Friday, June 28, 2013

From the inbox

Found this invite today:

‘1st International Conference on the Biodiversity of the Congo Basin’
first half of June 2014, Kisangani, DR Congo
We are pleased to announce the ‘1st International Conference on the biodiversity of the Congo Basin’ at Kisangani, D.R. Congo.
This conference is an initiative of the Consortium Congo 2010 (the University of Kisangani, the Royal Museum for Central Africa, the Royal Belgian Institute of Natural Sciences and the National Botanic Garden of Belgium) and the ‘Centre de Surveillance de la Biodiversité’ in Kisangani to facilitate interactions and collaborations among Congolese, Belgian and international teams and experts involved in various fields of biodiversity-related research in the Congo Basin.
The conference will take place during four consecutive days in the first half of June 2014 at the ‘Centre de Surveillance de la Biodiversité’ at Kisangani. Financial support is provided by the Belgian Federal Public Planning Service Science Policy (Belgian Science Policy).

We anticipate the participation of more than 120 experts, 60-70 % of which from the DR Congo and countries within the Congo Basin. We count on the presence of scientists as well as representatives of organizations involved in this topic.
To help us plan this event, we kindly request you to indicate your interest and willingness to participate at this conference by sending an e-mail with your contact details to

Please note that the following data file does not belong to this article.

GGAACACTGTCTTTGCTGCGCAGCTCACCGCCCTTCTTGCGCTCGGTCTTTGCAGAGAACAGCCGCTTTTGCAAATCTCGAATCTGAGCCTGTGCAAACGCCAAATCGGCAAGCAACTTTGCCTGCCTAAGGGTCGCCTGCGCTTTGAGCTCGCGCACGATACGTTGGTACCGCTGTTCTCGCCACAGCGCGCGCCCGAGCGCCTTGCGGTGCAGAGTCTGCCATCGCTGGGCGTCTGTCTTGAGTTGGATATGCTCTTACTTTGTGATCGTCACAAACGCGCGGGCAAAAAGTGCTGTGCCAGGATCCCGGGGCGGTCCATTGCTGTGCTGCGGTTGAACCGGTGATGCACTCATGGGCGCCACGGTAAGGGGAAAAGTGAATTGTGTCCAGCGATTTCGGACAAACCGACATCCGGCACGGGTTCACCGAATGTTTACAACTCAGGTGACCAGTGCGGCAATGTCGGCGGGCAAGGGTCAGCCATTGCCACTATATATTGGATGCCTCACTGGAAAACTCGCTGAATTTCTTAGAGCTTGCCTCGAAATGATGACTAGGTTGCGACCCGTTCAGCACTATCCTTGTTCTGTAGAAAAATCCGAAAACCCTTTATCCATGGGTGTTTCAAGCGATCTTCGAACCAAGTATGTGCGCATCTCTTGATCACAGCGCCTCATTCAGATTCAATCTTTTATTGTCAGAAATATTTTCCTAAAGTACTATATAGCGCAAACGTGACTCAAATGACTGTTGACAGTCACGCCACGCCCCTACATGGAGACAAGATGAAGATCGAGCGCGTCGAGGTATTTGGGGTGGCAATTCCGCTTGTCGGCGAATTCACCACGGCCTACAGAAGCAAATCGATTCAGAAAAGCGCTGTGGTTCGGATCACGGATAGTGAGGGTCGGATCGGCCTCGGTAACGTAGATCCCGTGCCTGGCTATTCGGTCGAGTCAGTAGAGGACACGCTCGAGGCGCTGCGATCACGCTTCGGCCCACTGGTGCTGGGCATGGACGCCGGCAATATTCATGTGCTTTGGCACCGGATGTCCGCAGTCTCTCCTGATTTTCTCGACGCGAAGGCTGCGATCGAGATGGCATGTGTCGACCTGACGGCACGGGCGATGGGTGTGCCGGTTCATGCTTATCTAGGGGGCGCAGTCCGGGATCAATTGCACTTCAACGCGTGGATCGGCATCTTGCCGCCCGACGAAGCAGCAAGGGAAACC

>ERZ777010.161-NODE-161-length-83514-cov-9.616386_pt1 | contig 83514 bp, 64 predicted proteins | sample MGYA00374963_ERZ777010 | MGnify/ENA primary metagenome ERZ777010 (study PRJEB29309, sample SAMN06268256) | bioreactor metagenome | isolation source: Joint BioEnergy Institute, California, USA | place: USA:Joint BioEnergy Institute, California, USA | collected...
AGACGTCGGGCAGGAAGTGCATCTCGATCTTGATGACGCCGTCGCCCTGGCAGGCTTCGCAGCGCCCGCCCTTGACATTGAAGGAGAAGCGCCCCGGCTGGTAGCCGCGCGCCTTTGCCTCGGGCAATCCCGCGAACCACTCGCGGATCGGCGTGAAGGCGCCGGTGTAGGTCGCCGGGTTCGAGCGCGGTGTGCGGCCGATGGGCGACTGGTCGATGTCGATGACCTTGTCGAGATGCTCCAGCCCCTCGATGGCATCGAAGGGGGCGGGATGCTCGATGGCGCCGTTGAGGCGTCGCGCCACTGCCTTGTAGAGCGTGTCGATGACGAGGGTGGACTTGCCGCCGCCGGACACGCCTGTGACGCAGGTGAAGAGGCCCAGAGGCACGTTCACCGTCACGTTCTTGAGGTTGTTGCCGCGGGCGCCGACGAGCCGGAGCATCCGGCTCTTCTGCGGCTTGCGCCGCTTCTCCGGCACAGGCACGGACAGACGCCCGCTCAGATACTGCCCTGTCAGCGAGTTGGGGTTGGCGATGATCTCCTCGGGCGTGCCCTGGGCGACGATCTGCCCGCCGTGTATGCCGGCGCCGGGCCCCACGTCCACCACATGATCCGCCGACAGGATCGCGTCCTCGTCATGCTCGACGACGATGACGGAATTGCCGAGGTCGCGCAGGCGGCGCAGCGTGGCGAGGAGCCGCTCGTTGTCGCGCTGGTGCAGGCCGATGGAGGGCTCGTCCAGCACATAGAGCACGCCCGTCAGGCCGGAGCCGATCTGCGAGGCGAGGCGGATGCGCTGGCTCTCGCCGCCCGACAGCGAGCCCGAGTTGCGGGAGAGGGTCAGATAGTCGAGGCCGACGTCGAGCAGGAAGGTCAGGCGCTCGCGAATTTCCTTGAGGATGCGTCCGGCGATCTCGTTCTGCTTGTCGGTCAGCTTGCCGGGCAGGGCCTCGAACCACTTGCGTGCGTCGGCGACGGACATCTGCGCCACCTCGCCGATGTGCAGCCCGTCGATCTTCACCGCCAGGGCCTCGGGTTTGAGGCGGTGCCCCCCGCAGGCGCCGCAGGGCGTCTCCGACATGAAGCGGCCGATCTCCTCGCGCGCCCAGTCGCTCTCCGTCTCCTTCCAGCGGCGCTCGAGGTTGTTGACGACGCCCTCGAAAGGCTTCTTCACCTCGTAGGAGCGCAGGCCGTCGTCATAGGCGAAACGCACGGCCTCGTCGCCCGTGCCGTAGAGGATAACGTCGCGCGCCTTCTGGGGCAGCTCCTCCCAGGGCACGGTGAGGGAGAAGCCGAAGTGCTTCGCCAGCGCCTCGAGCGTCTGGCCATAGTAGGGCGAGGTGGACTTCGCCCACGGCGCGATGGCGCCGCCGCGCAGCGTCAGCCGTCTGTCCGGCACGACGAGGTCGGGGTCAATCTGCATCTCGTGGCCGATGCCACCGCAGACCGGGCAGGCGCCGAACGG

More on the Congo Biodiversity Initiative here.

Thursday, June 27, 2013

Freshly squeezed Barcodes

Almost a year ago I posted about a technology that could provide fast, robust and reliable identifications of a handful of species that are not easy to distinguish based on morphology. A Scottish researcher used High Resolution Melt (HRM - see box below for details) to help with the identification of a handful of closely related fish species. The result was a HRM protocol that represented a quick and cost effective method of genetic screening and an alternative to DNA sequencing between the four genetically very similar species.

Today I came across a new publication from Portugal that described a proof of concept study utilizing HRM for fruit juices authentication. Fruit juices labeled as 100% fruit are a growing market world wide. In the European Union alone their sales represent approximately two-thirds or 7 billion liters of total EU juice sales in 2011. The increased consumer demand for premium juices has also led to a dramatic rise in the  requirement for freshly squeezed juices. Those are usually higher priced and therefore favorite targets for adulteration. Adulteration of fruit-based products is mostly performed by blending original products with cheaper and more available fruits.

The researchers from the University of Porto picked a marker that had been proposed and discussed for plant DNA Barcoding: the trnL intron. This choice was mainly an opportunistic one as at the time of the study GenBank contained sequences for most of the fruit species in question. The tests were conducted using fresh fruits from the species Citrus sinensis (orange); Mangifera indica (mango); Prunus persica (peach); Pyrus communis (pear); and Ananas comosus (pineapple) purchased at local markets and immediately processed to juices in a home fruit processor. Pulp was removed and 3 different extraction methods applied to determine the most efficient one. In order to test the effect of blended fruit juices on the melt profile assignment different mixtures of juices in different ratios were tested. Not only could all species be correctly identified but also the individual quantities. 

These are very promising results and consider this: